Keywords: Cannabis; cannabidiol; hemp; hepatitis B; hepatitis C.

Viral hepatitis B (HBV) and hepatitis C (HCV) pose a major health problem globally and if untreated, both viruses lead to severe liver damage resulting in liver cirrhosis and cancer. While HBV has a vaccine, HCV has none at the moment. The risk of drug resistance, combined with the high cost of current therapies, makes it a necessity for cost-effective therapeutics to be discovered and developed. The recent surge in interest in Medical Cannabis has led to interest in evaluating and validating the therapeutic potentials of Cannabis and its metabolites against various diseases including viruses. Preliminary screening of cannabidiol (CBD) revealed that CBD is active against HCV but not against HBV in vitro. CBD inhibited HCV replication by 86.4% at a single concentration of 10 μM with EC50 of 3.163 μM in a dose-response assay. These findings suggest that CBD could be further developed and used therapeutically against HCV.

Conflict of interest statement

Authors Henry Lowe and Ngeh Toyang are on the management of Medicanja Jamaica Ltd., and Flavocure Biotech LLC.

Cbd and hepatitis c

Research grade CBD (Item No.: C-045) [ Figure 1 ] was purchased from Cerilliant Reference Standards (www.cerilliant.com).

Abbreviations Used: CB2: Cannabis receptor 2, CBD: Cannabidiol, DNA: Deoxyribonucleic acid, HBV: Hepatitis B virus, HCV: Hepatitis C virus, HIV/AIDS: Human immunodeficiency virus/acquired immune deficiency syndrome, HSC: Hepatic stellate cells, MTS: 3-(4,5-dimethylthiazol-2-yl)-5-(3-carboxymethoxyphenyl)-2-(4-sulfophenyl)-2Htetrazolium, PCR: Polymerase chain reaction

Cannabidiol

Viral hepatitis is caused by a group of viruses divided into five types (A, B, C, D, and E), and they are primarily known to attach to the liver.[1] Hepatitis B virus (HBV) and hepatitis C virus (HCV) are the most dangerous and prevalent of the five virus types.[2,3] Chronic cases of HBV as well as HCV are among the leading causes of liver cirrhosis and hepatocellular carcinoma (HCC) in the world.[4] HBV and HCV infections are also implicated in the development of other diseases including lymphoma, diabetes, and atherosclerosis.[5,6] HBV is the most prevalent type worldwide and the leading cause of HCC in some countries, especially in Asia.[7] Despite the fact that great strides have been made in the treatment and prevention of HBV and HCV, the global burden remains a major health problem. There is as such a great need to continue to search for new molecules with activity against hepatitis viruses.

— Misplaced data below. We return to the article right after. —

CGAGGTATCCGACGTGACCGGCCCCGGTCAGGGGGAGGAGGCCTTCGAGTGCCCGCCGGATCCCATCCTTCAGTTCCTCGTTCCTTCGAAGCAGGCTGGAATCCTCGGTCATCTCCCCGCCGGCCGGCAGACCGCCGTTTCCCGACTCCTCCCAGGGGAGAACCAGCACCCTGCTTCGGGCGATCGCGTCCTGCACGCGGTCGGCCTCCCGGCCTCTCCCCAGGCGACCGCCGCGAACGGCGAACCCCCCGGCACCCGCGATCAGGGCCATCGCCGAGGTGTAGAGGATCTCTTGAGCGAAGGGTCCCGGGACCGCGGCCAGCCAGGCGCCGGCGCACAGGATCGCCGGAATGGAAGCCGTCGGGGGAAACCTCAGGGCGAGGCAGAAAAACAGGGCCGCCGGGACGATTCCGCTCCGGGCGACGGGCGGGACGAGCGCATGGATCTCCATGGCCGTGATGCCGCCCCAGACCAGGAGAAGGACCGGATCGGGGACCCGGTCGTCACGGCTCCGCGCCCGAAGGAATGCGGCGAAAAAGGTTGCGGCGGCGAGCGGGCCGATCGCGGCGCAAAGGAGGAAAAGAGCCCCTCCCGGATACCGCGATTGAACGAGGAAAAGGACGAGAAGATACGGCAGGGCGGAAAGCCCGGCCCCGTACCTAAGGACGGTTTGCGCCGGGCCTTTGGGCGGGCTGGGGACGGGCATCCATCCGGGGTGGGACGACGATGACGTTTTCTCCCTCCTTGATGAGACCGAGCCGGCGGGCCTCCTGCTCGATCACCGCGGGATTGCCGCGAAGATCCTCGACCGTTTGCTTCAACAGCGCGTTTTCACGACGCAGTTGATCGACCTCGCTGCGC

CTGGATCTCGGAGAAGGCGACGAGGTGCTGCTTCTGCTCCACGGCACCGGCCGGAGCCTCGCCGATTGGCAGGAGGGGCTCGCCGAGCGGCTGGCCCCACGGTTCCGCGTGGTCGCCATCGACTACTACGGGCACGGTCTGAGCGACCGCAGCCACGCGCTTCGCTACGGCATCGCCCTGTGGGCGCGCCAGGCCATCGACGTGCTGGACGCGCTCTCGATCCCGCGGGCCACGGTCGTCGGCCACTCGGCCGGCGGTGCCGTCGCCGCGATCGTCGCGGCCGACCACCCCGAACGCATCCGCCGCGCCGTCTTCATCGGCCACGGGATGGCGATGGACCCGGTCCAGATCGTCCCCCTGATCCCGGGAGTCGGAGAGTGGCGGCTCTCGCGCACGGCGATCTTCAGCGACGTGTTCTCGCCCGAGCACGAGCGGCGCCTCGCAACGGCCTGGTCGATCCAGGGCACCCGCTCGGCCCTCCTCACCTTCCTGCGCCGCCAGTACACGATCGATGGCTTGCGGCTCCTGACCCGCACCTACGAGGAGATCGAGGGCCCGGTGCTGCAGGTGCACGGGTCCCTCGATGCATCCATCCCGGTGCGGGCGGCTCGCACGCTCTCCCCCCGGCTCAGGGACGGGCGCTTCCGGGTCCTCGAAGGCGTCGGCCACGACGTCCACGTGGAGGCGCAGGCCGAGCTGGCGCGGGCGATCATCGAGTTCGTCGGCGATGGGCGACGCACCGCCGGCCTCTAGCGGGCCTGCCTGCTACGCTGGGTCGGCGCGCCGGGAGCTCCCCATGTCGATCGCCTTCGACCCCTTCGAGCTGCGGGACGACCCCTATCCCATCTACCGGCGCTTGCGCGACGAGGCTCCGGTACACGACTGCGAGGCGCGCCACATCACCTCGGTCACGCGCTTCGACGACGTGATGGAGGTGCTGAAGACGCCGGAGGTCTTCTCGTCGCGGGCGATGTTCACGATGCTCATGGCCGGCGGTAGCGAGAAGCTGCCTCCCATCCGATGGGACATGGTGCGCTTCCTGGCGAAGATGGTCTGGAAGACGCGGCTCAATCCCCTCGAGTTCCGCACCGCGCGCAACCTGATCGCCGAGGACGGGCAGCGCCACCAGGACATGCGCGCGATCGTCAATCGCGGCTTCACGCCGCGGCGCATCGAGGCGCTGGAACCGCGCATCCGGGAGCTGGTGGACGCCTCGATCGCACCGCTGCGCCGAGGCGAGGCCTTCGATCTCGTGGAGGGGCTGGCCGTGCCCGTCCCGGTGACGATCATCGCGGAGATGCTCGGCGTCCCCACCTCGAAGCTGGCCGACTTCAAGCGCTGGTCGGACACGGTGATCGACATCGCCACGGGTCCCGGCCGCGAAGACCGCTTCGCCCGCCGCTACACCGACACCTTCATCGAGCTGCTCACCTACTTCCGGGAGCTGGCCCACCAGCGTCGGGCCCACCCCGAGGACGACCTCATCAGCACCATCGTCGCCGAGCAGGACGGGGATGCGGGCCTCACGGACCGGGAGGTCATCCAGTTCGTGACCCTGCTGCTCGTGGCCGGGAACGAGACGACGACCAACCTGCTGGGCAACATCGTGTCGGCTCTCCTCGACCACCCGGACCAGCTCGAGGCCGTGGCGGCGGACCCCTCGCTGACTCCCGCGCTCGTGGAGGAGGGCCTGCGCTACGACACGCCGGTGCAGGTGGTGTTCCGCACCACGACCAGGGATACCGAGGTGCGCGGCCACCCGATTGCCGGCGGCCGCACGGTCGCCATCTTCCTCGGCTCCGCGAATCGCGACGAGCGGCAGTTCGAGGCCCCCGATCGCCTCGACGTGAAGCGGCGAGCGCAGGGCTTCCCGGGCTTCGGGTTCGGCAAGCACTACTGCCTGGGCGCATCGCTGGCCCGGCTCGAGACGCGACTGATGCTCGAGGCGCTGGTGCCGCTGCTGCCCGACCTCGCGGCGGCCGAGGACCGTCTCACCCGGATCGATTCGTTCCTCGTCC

Experiments were carried out in duplicate, and results were given as the mean of the two experiments. The data in all the experiments were analyzed using Microsoft Excel.

INTRODUCTION

The anti-HBV assay was performed as previously described[17,18] with modifications to use in real time quantitative polymerase chain reaction (PCR) (TaqMan) to measure extracellular HBV DNA copy number associated with virions released from HepG2 2.2.15 cells. The HepG2 2.2.15 cell line is a stable cell line producing high levels of the wild-type ayw1 strain of HBV. Antiviral compounds blocking any later step of viral replication such as transcription, translation, pregenome encapsidation, reverse transcription, particle assembly, and release can be identified and characterized using this cell line.